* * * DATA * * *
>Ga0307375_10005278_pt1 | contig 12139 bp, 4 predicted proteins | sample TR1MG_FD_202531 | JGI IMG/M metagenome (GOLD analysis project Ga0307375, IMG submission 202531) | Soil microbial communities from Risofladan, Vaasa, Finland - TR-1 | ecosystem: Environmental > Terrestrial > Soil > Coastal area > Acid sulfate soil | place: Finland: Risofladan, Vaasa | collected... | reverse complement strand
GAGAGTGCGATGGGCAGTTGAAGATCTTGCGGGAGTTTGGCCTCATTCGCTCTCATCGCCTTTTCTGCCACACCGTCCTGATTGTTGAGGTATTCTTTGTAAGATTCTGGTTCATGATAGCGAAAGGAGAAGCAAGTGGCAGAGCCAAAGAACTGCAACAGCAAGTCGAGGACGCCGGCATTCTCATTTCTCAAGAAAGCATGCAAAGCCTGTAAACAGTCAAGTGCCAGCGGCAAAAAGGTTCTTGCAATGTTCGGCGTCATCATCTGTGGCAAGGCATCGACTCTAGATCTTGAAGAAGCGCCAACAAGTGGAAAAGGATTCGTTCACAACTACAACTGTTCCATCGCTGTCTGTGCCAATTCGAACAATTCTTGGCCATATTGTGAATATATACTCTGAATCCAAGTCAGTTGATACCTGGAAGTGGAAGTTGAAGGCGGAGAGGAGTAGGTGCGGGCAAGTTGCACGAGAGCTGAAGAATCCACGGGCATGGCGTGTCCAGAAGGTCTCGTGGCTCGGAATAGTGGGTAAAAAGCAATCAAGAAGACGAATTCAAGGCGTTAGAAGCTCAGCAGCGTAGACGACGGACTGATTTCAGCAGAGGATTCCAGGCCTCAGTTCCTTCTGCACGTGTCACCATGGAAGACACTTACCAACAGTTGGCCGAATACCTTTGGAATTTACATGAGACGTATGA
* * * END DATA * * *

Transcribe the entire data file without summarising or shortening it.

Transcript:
>Ga0307375_10005278_pt1 | contig 12139 bp, 4 predicted proteins | sample TR1MG_FD_202531 | JGI IMG/M metagenome (GOLD analysis project Ga0307375, IMG submission 202531) | Soil microbial communities from Risofladan, Vaasa, Finland - TR-1 | ecosystem: Environmental > Terrestrial > Soil > Coastal area > Acid sulfate soil | place: Finland: Risofladan, Vaasa | collected... | reverse complement strand
GAGAGTGCGATGGGCAGTTGAAGATCTTGCGGGAGTTTGGCCTCATTCGCTCTCATCGCCTTTTCTGCCACACCGTCCTGATTGTTGAGGTATTCTTTGTAAGATTCTGGTTCATGATAGCGAAAGGAGAAGCAAGTGGCAGAGCCAAAGAACTGCAACAGCAAGTCGAGGACGCCGGCATTCTCATTTCTCAAGAAAGCATGCAAAGCCTGTAAACAGTCAAGTGCCAGCGGCAAAAAGGTTCTTGCAATGTTCGGCGTCATCATCTGTGGCAAGGCATCGACTCTAGATCTTGAAGAAGCGCCAACAAGTGGAAAAGGATTCGTTCACAACTACAACTGTTCCATCGCTGTCTGTGCCAATTCGAACAATTCTTGGCCATATTGTGAATATATACTCTGAATCCAAGTCAGTTGATACCTGGAAGTGGAAGTTGAAGGCGGAGAGGAGTAGGTGCGGGCAAGTTGCACGAGAGCTGAAGAATCCACGGGCATGGCGTGTCCAGAAGGTCTCGTGGCTCGGAATAGTGGGTAAAAAGCAATCAAGAAGACGAATTCAAGGCGTTAGAAGCTCAGCAGCGTAGACGACGGACTGATTTCAGCAGAGGATTCCAGGCCTCAGTTCCTTCTGCACGTGTCACCATGGAAGACACTTACCAACAGTTGGCCGAATACCTTTGGAATTTACATGAGACGTATGA